Poetry, said Robert Frost, is what is lost in translation. Consider the opposite formulation: poetry is what is produced by translation. While what is lost would be an indefinable essence, related mysteriously to the language that conveys it, what is produced would inhere in the material fact of language on the page—its rhythm, its sonority. No two poems sound exactly alike, but a good translation produces poetry by taking advantage of the tonal and rhetorical opportunities afforded by the language at hand.
In English, those opportunities are of course different than they are in German, French or Italian.
And further add to that
That, being dead, we rise,
Dream and so create
Until the last of these lines from “The Tower,” W.B. Yeats restricts himself mostly to little words derived from German (“dead,” “rise,” “dream”). Then a different language explodes from his mouth: “Translunar Paradise.” To speak these words derived from Latin in this sonic context is to feel the eruption of the spiritual realm that Yeats is talking about, especially since the two Latinate words fill out the iambic trimeter line (“Translunar Paradise”) as elegantly as the monosyllables (“That, being dead, we rise”).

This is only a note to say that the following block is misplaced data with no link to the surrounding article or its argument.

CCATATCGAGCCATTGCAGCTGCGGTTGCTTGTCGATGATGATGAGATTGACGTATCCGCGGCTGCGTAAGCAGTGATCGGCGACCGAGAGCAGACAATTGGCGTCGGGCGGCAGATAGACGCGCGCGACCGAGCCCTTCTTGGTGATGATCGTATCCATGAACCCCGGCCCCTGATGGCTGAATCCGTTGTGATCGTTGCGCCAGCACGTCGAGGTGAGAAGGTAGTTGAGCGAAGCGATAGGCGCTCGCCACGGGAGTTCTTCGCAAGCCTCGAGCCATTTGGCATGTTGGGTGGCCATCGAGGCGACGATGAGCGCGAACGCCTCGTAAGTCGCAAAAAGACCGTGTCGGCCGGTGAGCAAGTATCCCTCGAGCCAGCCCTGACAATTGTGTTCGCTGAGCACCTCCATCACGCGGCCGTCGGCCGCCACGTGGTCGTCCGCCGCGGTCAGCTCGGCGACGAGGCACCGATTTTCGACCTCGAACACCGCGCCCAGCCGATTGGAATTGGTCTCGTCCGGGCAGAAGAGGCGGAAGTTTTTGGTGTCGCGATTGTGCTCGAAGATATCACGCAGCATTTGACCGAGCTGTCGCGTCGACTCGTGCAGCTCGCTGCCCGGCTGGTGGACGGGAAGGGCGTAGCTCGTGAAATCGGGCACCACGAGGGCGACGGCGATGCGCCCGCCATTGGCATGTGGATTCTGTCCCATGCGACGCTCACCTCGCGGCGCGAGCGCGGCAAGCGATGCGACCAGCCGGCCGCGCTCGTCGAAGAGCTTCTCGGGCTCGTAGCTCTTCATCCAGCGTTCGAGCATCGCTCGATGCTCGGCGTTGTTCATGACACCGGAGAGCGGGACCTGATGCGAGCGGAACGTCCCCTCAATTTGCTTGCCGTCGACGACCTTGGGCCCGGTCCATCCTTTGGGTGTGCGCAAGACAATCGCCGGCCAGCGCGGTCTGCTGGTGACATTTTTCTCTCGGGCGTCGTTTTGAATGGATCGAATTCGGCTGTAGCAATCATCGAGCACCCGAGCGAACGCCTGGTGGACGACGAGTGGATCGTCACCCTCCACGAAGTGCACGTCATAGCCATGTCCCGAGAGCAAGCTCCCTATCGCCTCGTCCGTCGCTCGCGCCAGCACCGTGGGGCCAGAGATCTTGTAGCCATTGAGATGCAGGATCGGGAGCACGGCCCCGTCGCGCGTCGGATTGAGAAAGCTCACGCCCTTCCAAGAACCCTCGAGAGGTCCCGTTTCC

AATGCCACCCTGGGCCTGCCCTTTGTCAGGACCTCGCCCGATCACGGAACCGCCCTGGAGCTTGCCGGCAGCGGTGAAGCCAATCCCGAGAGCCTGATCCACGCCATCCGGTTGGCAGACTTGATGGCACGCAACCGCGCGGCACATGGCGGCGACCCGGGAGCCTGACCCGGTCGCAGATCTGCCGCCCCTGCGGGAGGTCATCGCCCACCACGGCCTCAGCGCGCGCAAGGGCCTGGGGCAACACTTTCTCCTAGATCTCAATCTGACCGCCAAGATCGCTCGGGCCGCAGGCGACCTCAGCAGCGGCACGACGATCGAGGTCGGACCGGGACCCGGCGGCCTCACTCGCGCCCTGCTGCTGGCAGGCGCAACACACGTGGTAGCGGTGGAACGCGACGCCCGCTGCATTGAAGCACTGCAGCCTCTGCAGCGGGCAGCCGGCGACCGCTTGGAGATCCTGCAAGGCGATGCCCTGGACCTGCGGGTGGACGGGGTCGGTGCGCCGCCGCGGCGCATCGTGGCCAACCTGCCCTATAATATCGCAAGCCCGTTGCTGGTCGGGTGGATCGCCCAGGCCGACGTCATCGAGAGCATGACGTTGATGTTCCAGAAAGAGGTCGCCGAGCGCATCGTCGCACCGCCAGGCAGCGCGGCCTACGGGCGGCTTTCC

Any language has different registers of diction, high and low, but speakers of English come by those registers in a particular way, one that reflects the entire history of the language. Originally, English descended from German, but after the year 1066, when the Normans invaded England, a new vocabulary derived from French (a romance language descending from Latin) began to migrate into English. Even today, we raise “pigs” (from German, via Old English) but eat “pork” (from Latin, via French), because the English language contains both Germanic and Latinate words for the same thing. We similarly inhabit a “body” but bury a “corpse.” We say “over the moon” or “translunar.” We say “the canal is big,” rather than “the canal is grand.” The Grand Canal in Venice looks pretty grand, but to a speaker of Italian, another romance language, it’s really just big (grande), the same way that your hat might be “too big” (troppo grande). To a speaker of English, a hat that was “too grand” would be a different problem. Latinate words that are completely ordinary in French or Italian can sound weirdly sophisticated in English, as lawyers and literary critics know well.